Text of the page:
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Day 4 of our Central Nevada tour had us climbing North Shoshone Peak in the Shoshone Mtns. Though not a county highpoint, North Shoshone is a P2K summit as well as on the WSC list. We were parked for the night just south of Petersen Junction off State Route 722, a short distance from our starting point. Three of us piled ourselves and gear into Bill's Subaru, then headed up the rough dirt road into Petersen Creek Canyon. Knowing the road to get worse ahead, we were happy to get 1/3 of the way up the canyon before we called a halt to save Bill's car from further abuse. The weather was continued overcast from the previous day, but without the misty precipitation. It would stay like this for the entire day.
The route was straightforward and held no surprises of note. We spent more than an hour hiking the road up the canyon, the hardest part being a couple of easy creek crossings. At the head of the canyon we continued on a steep 4x4 track up the NW Ridge which gave out after 100 yards or so. The cross-country up the ridgeline through desert scrub was steep but easy to navigate through. For more than an hour we made our way up the ridge, keeping mostly to the west side to avoid snow. Near the summit we encountered some lingering snows. In the lead, Adam began postholing up to his waist as he neared the summit. I could only laugh as he tried to fight his way through it. I took a picture of him in his struggles, then found an easy way around to the right that avoided the deep snow patches.
It was 9:50a when we reached the top, almost three hours after starting out. Bill would be another 25 minutes behind us, but it was a pleasant enough summit on which to while away the time. There was an old wooden survey structure still standing at the summit. In the rocks below were a benchmark and several registers dating as far back as 1962. Pete Yamagata had been there as part of a 1983 NAS Sierra Club party. 1991 saw a visit from MacLeod & Lilley. Other names I recognized included a 2002 visit by Don Palmer and a 2004 trip by Scotty Strachan. There were ladybugs in scores about some of the summit rocks, a curious habit of these tiny insects that we'd seen a number of times before.
Our descent was much quicker, taking only an hour and a half to return to the car. Much of this was due to the use of long stretches of snow found on the eastern edge of the ridgeline. The consistency was near perfect for quickly descending and we managed to make good use of it for about 3/4 of the ridgeline descent.
Now noon, we spent the next two hours driving back north on SR277 and then east on US50 to New Pass Peak, another P2K summit. Half of this time was on the dirt roads off US50 leading to near the summit of the peak. They were dusty and long (we didn't take the shortest route, as it turned out), but we got two vehicles nearly to the crest where the road was blocked by snow. Embarassingly, the hike took all of 15 minutes from where we'd parked the car. Though a communications tower stood nearby, the highpoint was left unmolested except for the dilapidated wooden survey stakes and a reference marker. A register placed by the Mt. Tamalpais (Marin, CA) hiking club dated to 2000.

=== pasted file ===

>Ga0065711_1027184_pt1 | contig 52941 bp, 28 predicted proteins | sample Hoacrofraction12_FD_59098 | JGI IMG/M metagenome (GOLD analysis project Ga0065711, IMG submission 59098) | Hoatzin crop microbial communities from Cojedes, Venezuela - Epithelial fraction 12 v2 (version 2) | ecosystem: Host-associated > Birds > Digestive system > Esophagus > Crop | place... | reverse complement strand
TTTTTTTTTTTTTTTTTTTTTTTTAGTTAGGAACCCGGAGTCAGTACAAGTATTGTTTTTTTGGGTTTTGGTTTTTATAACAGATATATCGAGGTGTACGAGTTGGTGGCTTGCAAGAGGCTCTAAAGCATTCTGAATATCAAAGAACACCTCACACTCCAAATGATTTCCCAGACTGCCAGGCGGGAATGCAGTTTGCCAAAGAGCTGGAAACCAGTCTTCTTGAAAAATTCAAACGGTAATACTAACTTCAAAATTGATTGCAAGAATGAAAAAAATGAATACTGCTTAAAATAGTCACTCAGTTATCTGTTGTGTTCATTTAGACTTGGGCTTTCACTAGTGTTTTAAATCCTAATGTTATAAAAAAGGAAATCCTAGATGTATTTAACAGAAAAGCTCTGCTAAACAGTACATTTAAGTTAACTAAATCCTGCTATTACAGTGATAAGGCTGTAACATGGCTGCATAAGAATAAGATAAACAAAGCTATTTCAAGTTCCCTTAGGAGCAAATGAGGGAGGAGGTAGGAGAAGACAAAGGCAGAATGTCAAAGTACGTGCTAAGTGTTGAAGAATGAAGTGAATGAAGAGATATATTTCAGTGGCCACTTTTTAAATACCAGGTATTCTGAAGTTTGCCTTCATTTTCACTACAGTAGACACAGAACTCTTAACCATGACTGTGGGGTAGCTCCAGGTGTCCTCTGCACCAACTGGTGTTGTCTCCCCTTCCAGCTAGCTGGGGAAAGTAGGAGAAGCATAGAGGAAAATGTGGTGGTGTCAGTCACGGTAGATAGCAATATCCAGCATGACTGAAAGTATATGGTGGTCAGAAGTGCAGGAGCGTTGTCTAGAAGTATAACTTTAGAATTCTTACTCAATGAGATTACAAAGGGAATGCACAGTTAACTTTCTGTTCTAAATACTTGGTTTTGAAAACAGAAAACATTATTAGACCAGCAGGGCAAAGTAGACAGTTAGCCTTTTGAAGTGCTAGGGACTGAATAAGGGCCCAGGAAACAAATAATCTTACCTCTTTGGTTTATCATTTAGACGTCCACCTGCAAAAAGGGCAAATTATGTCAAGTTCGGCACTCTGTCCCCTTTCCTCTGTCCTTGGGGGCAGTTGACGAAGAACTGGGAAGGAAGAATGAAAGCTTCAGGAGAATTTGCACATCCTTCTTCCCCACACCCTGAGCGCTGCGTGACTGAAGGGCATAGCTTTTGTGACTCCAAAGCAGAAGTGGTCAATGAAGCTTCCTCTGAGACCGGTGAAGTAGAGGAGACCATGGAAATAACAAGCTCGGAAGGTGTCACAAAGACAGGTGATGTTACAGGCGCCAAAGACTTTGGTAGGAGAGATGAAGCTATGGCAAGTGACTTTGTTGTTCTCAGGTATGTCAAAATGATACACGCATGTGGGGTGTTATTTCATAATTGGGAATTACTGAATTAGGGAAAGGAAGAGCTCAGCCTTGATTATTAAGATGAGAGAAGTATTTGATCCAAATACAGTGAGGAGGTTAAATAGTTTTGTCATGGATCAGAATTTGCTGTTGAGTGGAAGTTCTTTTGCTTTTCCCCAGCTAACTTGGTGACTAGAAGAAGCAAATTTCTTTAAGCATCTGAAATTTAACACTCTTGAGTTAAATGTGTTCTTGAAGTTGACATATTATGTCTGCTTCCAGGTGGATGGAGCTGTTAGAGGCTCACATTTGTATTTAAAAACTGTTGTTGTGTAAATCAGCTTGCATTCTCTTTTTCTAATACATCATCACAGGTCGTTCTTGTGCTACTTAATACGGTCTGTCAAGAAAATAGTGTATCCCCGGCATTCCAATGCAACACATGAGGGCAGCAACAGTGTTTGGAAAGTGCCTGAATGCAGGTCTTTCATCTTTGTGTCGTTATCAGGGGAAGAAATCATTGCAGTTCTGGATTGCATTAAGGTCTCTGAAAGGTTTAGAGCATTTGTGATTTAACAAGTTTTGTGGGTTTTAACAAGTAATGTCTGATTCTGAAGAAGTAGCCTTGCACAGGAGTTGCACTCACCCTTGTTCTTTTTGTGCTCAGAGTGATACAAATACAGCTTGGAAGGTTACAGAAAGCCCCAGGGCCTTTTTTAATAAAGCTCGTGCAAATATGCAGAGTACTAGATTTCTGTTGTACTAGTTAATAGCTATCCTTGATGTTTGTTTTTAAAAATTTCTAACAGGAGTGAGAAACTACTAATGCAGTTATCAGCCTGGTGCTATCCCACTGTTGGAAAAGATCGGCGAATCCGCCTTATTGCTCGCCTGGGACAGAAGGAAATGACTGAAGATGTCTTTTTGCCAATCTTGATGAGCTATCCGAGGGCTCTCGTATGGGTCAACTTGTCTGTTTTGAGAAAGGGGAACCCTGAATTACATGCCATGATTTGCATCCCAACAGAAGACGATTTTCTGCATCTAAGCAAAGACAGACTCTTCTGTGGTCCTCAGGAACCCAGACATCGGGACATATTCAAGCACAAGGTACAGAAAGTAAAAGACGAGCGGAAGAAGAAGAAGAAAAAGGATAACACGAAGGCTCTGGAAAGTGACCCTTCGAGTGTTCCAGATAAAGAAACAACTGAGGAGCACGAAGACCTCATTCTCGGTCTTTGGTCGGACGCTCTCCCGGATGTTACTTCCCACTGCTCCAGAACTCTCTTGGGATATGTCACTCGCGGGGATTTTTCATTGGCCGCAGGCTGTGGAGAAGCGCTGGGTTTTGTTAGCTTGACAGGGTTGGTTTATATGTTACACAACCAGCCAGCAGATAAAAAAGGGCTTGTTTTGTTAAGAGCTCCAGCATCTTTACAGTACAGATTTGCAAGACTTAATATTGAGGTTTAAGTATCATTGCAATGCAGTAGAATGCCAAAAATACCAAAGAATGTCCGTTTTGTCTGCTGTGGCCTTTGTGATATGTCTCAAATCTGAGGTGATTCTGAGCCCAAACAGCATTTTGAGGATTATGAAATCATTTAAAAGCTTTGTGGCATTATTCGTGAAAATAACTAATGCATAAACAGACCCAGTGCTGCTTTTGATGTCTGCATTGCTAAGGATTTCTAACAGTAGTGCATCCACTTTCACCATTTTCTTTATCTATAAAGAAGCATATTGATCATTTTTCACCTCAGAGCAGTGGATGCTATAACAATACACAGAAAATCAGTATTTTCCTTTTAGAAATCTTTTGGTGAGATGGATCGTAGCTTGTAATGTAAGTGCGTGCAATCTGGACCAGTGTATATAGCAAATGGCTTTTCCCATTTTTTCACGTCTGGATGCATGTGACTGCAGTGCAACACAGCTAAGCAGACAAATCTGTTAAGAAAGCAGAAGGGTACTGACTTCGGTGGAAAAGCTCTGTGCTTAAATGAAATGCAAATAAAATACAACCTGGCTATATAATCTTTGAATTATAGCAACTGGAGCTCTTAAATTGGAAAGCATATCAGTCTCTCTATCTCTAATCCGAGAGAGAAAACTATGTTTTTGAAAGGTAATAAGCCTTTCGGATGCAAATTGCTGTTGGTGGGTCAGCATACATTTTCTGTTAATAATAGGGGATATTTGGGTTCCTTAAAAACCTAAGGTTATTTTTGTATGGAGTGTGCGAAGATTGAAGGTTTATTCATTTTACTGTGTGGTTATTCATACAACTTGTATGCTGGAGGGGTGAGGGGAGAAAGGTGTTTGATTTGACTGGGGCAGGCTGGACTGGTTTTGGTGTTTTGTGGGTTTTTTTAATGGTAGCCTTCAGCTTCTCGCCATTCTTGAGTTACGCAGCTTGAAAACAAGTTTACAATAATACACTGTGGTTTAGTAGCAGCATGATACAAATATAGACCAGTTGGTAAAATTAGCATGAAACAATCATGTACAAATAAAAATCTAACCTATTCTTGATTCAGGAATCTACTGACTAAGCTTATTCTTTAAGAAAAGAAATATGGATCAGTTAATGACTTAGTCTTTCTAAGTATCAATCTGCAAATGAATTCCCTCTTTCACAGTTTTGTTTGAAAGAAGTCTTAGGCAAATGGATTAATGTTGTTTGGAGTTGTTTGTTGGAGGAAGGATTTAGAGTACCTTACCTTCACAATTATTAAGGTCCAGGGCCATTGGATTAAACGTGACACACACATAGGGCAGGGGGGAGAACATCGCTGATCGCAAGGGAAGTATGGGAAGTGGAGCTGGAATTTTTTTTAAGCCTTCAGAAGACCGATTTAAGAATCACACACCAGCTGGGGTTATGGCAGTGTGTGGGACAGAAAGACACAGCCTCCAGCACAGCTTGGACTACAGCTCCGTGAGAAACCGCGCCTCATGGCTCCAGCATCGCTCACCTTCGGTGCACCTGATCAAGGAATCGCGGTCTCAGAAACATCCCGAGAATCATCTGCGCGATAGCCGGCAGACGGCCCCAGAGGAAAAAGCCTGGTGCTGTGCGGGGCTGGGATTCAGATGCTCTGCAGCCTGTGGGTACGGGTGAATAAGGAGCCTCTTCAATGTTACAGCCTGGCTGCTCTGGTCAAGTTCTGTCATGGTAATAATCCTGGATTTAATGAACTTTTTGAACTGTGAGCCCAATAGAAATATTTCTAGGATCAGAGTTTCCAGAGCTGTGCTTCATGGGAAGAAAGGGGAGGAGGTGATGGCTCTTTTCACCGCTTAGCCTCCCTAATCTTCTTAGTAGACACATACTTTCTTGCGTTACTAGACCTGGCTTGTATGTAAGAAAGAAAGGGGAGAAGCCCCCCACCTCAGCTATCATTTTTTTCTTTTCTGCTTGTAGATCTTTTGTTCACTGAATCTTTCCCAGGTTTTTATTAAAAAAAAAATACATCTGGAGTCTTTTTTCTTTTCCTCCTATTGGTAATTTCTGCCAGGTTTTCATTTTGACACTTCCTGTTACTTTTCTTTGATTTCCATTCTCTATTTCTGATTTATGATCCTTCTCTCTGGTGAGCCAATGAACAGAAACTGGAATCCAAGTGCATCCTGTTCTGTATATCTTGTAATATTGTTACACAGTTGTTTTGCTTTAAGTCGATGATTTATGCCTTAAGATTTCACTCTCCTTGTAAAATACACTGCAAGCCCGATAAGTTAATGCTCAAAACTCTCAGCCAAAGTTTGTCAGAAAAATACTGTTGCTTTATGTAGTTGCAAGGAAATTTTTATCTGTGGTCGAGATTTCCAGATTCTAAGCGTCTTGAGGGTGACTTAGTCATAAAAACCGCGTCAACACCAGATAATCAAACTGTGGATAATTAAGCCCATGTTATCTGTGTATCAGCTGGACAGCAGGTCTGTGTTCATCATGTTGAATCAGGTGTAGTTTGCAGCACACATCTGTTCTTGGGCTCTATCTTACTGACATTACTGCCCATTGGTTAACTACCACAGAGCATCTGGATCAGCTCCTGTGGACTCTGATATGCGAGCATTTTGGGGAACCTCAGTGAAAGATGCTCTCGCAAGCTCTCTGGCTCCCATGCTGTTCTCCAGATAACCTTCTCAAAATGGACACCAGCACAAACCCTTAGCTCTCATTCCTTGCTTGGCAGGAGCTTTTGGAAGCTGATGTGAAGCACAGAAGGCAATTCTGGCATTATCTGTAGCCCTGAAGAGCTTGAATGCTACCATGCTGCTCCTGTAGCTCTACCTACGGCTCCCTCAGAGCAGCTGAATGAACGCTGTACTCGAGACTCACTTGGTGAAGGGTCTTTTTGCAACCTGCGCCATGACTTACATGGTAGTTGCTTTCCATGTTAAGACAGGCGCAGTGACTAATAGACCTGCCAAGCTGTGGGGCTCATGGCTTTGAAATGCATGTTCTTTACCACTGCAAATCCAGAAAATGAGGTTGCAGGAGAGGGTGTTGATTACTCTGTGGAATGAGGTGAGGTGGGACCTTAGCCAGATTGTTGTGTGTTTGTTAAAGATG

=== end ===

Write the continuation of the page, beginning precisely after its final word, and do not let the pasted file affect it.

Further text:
The greatest bit of excitement came on our return. Bill was driving back to California while Adam and I drove back towards Austin with a few more days of climbing left. Not far from US50, we heard a single loud "BANG!" from under Adam's Ford Escape, immediately followed by the sounds of a rather rough-running engine. Adam stopped the car, and we got out to look. Our untrained eyes caught nothing unusual, but the rough sound of the engine was unmistakeable. My best guess was that he had blown the exhaust gasket and what we were hearing was the exhaust escaping from around the seal on every fourth piston stroke. Adam was even more clueless and offered no guesses at all. Not knowing if we'd be doing more damage or not, we decided to drive on to Austin, about 50 miles away, to seek repairs there. Though it sounded terrible, we made it to Austin without further incidence.
We were soon directed to Franks Automotive, the only repair place in town. As luck would have it, Frank was at his shop though it was after 5p. He was busy with another gentleman working to install plumbing for a bathroom in his shop. Frank knew by sound as we pulled in that we had blown a spark plug and was able to confirm it in less than a minute of looking under the hood. We ended up spending almost $400 to get the car fixed, but we were grateful for the help and service Frank provided. He was kind enough to give me a ride back to my van parked 30 minutes outside town, and we were able to continue our climbing trip in the van while Frank repaired Adam's car over the next two days. We simply piled whatever gear we needed from Adam's car into the van, had dinner in town, then drove east on US50 to our next destination. Adam would worry about the car over the next two days, but it came to naught - Frank did a fine job taking car of his car.
In Eureka, we turned off the highway and made our way on excellent dirt roads to Newark Summit, south of Diamond Peak. It was dark before pulled in, but we managed to find our way without getting lost. At nearly 7,500ft it would be cool at night, but not to freezing. I slept rather cozily in the van while Adam made a home of his tent. It was not hard to fall asleep - for me at least; I think Adam was still worrying about his car as I drifted off...
For more information see these SummitPost pages: North Shoshone Peak - New Pass Peak
This page last updated: Thu Apr 26 17:41:28 2018
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